Languages
Page last updated at 01:19 GMT, Tuesday, 26 February 2008

Iran weapons project 'continued'

Iran's Ambassador to the IAEA Ali Asghar Soltanieh, 12 September 2007
Ali Asghar Soltanieh angrily rejected the documents as "forgeries"

The UN's nuclear watchdog has been told Iran may have continued secret work on nuclear weapons after 2003, the date US intelligence suggested the work ceased.

A US National Intelligence Estimate released last December said Tehran had frozen its atomic programme in 2003.

But documents presented to the International Atomic Energy Agency (IAEA) suggest the work continued.

Ali Asghar Soltanieh, Iran's ambassador to the IAEA, angrily dismissed the documents as "forgeries".

Simon Smith, Britain's ambassador to the IAEA, said material presented to the IAEA in Vienna came from multiple sources and included designs for a nuclear warhead, plus information on how it would perform and how it would fit onto a missile.

"Certainly some of the dates that we were talking about... went beyond 2003," he said.

No credible assurances

The material was presented to the agency's 35-nation board by the IAEA's head of safeguards, Olli Heinonen, in a closed-door meeting on Monday.

Map of Iran nuclear sites

The permanent members of the UN Security Council - the US, UK, China, France and Russia - are meeting in Washington to discuss the possibility of imposing further sanctions on Iran over its disputed atomic programme.

The IAEA released a report on Friday which said Iran was being more transparent, but had not given "credible assurances" that it was not building a bomb.

US Secretary of State Condoleezza Rice said that report bolstered a "very strong case" for a third round of sanctions over the disputed nuclear programme.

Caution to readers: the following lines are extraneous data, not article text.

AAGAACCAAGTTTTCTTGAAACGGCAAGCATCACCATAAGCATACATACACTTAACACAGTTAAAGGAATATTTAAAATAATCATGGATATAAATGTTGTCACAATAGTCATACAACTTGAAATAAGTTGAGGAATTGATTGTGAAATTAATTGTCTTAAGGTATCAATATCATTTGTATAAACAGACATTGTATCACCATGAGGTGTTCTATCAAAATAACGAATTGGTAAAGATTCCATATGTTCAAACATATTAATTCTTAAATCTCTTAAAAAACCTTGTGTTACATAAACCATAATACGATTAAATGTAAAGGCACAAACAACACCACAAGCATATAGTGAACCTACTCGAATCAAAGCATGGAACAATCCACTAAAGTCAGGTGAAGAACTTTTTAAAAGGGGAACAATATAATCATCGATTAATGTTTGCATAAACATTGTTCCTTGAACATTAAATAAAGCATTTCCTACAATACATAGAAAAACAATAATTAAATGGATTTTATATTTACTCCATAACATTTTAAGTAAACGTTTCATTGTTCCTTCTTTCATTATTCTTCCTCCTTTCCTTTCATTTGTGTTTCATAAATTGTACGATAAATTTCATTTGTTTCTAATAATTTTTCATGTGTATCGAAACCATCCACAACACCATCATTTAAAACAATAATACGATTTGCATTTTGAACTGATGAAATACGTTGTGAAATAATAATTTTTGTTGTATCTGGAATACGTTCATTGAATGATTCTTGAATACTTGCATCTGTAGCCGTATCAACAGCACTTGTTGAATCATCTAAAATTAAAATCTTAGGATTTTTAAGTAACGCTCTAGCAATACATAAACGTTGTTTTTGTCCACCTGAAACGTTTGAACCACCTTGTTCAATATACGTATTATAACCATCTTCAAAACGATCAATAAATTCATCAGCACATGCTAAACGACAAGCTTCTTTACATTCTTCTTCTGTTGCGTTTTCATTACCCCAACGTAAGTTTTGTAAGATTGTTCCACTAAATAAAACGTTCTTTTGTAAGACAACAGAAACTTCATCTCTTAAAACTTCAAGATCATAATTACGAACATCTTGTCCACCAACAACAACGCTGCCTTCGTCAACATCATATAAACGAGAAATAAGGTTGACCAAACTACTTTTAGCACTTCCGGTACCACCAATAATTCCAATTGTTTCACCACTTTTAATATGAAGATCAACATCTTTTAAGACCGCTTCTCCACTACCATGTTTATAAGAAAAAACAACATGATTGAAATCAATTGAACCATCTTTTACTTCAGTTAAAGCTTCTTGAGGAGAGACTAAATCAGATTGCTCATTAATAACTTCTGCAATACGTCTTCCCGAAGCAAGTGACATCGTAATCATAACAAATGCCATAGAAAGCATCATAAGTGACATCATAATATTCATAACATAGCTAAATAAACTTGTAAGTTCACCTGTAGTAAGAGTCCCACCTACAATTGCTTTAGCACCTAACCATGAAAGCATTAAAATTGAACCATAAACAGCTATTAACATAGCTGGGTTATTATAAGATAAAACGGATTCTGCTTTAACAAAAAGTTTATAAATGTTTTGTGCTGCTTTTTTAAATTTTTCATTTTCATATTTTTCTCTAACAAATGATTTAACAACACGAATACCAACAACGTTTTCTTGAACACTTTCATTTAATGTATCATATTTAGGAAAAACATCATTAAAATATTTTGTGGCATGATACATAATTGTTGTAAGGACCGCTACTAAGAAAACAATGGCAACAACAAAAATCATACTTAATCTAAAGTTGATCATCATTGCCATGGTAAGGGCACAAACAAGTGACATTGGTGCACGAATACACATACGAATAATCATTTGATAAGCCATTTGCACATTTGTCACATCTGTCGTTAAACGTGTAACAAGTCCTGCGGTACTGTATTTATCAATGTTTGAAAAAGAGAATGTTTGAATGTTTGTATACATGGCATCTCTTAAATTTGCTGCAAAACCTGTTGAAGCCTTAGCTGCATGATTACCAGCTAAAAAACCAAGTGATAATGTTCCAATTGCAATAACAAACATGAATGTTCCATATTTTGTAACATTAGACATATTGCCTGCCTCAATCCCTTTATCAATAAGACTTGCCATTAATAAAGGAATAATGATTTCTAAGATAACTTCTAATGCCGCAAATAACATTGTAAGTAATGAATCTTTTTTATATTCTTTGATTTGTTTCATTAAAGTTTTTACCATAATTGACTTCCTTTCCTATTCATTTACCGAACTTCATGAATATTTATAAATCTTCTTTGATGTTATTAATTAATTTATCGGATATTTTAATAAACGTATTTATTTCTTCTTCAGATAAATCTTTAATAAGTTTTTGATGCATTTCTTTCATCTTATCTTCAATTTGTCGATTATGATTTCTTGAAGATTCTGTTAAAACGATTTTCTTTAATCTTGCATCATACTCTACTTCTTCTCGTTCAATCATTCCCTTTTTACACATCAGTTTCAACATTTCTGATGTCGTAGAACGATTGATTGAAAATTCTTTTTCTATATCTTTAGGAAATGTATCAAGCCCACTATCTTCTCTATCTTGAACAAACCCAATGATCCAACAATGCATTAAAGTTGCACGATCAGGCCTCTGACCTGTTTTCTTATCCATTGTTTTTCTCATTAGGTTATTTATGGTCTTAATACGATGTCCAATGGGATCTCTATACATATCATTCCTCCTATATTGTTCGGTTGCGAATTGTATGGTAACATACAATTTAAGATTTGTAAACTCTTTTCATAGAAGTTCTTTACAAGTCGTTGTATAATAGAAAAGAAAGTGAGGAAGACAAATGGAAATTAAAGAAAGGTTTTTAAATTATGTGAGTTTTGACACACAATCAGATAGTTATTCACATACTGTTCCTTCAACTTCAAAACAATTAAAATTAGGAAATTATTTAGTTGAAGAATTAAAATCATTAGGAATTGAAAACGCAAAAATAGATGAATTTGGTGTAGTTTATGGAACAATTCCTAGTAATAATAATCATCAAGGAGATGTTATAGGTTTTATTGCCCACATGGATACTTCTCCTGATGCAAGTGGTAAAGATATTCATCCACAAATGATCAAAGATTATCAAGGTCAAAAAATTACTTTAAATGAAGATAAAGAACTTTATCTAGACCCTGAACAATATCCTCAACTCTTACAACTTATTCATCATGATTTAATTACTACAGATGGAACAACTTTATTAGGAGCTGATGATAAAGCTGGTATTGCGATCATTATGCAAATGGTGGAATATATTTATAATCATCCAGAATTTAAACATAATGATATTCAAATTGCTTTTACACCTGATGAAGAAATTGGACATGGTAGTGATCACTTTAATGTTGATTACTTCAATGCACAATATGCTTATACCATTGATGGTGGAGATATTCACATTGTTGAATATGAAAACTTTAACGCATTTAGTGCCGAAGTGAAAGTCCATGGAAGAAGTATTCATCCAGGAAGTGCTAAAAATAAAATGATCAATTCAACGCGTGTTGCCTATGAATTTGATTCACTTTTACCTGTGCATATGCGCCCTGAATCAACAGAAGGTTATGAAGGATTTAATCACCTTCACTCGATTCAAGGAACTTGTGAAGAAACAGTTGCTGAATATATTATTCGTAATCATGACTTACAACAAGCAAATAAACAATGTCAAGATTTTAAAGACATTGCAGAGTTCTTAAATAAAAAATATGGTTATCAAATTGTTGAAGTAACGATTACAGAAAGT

But Iranian President Mahmoud Ahmadinejad retorted that no amount of UN sanctions would deter Tehran from its nuclear path.

"If they want to continue with that path of sanctions, we will not be harmed. They can issue resolutions for 100 years," he said in a televised interview on Saturday.

Tehran insists its programme is aimed purely at generating electricity.


RELATED INTERNET LINKS
The BBC is not responsible for the content of external internet sites


FEATURES, VIEWS, ANALYSIS
Has China's housing bubble burst?
How the world's oldest clove tree defied an empire
Why Royal Ballet principal Sergei Polunin quit

BBC navigation

BBC © 2013 The BBC is not responsible for the content of external sites. Read more.

This page is best viewed in an up-to-date web browser with style sheets (CSS) enabled. While you will be able to view the content of this page in your current browser, you will not be able to get the full visual experience. Please consider upgrading your browser software or enabling style sheets (CSS) if you are able to do so.

Americas Africa Europe Middle East South Asia Asia Pacific